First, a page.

Published on 1/22/2020, Updated on 9/21/2021
If you love cycling or even have a cycle bike in your own home, investing in a dedicated pair of cycling shoes can transform your cycling workout from good to great!
Make the switch from your regular trainers to cycling shoes and experience a more comfortable, efficient, and safer ride. Cycling shoes are light and breathable with stiff soles for maximum power in each pedal stroke.
Most importantly, cycling shoes have the addition of cleats, which you’ll be able to clip into your pedals for increased stability and security to your ride. Clipping into the pedals gives you the ability to focus on what’s most important: the energy you’re putting into your workouts.
Many factors go into picking out the correct type of cycling shoe for you, and if you’re new to the market, it’s hard to know what to look for.
Lucky for you, I’ve put together three easy steps that will help you figure out how to choose the perfect cycling shoes to take your cycling experience to the next level!
Are all indoor cycling shoes the same?
Indoor cycling shoes and bike pedals are very similar to cell phones and their respective chargers. There are two different kinds, and you need the correct type of charger to plug into the cellphone, or it won’t charge.
Cycling shoes containing cleats that clip into pedals are either SPD-compatible or Delta-compatible. It is essential to note which pedals your bike has before purchasing indoor cycling shoes.
All exercise bikes come with adjustable toe cages so that riders can use any shoe of choice, whether that be cycling shoes or sneakers. However, flip that pedal over, and on some Sunny bikes, you will find an SPD-compatible clip.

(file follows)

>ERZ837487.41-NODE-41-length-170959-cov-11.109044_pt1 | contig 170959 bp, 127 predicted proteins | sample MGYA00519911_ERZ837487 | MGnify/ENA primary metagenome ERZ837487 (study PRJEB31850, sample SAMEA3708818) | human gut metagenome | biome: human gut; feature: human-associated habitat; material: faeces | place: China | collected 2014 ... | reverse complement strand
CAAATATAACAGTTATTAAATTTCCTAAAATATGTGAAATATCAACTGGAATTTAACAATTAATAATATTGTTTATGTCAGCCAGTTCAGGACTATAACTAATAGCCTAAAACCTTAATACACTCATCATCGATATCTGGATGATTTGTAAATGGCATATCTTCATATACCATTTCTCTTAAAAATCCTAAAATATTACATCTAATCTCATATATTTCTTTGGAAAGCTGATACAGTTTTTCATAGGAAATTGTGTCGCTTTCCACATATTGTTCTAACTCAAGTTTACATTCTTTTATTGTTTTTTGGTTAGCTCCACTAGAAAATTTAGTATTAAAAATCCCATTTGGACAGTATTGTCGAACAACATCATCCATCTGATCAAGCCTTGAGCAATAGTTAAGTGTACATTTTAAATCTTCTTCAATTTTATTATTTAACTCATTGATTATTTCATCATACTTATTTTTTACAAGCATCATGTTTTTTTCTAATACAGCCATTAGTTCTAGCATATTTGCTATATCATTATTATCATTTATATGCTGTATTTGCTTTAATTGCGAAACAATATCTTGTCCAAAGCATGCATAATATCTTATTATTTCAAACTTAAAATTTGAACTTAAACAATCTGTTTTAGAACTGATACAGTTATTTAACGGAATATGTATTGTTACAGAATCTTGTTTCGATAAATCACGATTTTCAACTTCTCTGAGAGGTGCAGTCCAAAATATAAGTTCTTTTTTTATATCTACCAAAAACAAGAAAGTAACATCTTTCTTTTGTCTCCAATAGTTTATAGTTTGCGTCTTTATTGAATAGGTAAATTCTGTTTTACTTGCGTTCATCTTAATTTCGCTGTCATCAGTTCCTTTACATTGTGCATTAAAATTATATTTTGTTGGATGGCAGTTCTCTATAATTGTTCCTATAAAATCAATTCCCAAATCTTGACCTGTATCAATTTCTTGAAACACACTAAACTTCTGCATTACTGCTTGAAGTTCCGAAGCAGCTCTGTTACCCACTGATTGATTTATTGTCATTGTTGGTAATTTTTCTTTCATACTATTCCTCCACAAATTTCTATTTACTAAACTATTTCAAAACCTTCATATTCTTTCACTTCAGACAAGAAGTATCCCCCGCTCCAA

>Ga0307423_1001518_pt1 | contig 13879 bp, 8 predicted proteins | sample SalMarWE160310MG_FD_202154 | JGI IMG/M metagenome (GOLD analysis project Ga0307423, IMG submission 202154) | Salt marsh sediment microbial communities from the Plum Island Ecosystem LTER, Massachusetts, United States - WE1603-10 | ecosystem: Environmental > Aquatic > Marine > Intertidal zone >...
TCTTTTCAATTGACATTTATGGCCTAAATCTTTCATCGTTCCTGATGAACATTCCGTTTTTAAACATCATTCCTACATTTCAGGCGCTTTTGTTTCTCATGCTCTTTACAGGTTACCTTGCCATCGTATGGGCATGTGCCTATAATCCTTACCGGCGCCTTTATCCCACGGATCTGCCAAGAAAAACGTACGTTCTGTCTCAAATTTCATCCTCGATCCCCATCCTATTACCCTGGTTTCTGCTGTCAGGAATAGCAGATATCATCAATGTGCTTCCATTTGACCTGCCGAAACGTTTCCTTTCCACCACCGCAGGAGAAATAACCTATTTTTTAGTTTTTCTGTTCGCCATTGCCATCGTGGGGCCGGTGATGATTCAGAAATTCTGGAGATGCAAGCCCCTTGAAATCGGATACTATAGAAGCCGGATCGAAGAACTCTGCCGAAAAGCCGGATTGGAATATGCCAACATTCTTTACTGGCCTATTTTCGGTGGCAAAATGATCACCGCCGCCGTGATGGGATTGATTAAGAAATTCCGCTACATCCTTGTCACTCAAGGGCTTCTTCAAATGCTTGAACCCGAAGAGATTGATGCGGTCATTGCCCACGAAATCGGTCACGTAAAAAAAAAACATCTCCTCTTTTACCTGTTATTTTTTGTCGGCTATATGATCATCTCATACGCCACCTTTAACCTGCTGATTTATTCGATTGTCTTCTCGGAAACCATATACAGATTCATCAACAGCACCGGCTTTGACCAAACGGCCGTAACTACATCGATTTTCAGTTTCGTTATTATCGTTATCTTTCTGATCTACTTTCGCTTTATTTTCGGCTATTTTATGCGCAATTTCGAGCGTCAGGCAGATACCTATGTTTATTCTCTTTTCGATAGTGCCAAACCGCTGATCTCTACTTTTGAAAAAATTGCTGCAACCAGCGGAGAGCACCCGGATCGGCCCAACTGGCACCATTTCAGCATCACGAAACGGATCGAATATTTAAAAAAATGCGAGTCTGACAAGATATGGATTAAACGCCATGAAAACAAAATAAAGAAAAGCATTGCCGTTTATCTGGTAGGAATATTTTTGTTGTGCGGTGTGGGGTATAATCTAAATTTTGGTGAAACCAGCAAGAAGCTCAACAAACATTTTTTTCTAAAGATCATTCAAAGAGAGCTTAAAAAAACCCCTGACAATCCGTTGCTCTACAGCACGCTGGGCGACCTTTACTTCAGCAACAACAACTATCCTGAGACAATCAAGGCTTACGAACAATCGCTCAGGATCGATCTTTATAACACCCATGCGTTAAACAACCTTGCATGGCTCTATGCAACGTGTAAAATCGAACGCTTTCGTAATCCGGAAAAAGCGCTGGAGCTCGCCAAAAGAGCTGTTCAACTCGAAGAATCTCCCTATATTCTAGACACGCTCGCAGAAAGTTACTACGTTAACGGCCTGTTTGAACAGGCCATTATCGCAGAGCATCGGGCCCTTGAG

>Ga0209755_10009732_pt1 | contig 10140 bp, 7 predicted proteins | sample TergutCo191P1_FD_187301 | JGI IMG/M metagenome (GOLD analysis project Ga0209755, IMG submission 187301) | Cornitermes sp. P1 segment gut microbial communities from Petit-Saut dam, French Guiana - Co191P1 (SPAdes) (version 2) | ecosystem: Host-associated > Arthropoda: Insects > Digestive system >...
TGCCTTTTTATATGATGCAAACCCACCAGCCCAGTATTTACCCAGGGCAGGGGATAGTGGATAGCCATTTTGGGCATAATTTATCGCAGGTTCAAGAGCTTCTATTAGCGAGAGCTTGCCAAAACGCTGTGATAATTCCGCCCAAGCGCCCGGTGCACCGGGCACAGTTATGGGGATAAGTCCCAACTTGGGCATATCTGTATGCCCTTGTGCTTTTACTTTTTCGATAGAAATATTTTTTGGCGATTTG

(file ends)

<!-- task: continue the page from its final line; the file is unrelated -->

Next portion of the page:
This clip allows users wearing cycling shoes with cleats to connect directly into the pedals as they ride for a more comfortable and safe riding experience. Cleats are the hardware that connects to the shoe and clips into the pedal.
Once you know what type of pedals you have, it will narrow down your cycling shoe choice. All you need with adjustable toe cages is your regular trainers, or you can up your game with flat (no cleat connection) cycling shoes.
If you want to clip into SPD-compatible pedals, you’ll need to invest in both cycling shoes and cleats, as the cleats are often sold separately - more on this later.
How do I choose indoor cycling shoes?
Here are three factors to consider to find the perfect cycling shoe for you.
1) Shoe Fit
For the best indoor cycling experience, the ideal shoe should make your feet feel comfortable and supported. They should feel stiff, not uncomfortable. Cycling shoes are stiff because that design provides the most efficient pedaling experience.
Still, if they feel uncomfortable now, it’s not likely that when you break them in, they’ll become more comfortable. You’ll want to have a little wiggle room for your toes, but your heel should be snug.
Remember, walking feels different than cycling, so a good test for heel fit is arching up onto your toes, similar to how you might when pedaling.
2) Shoe Closures
There are also many shoe closures to choose from, from laces to hook-and-loop straps, buckles, and dials. While laces might be your go-to choice, laces can quickly come undone and become caught and are harder to adjust mid-ride than the other options available.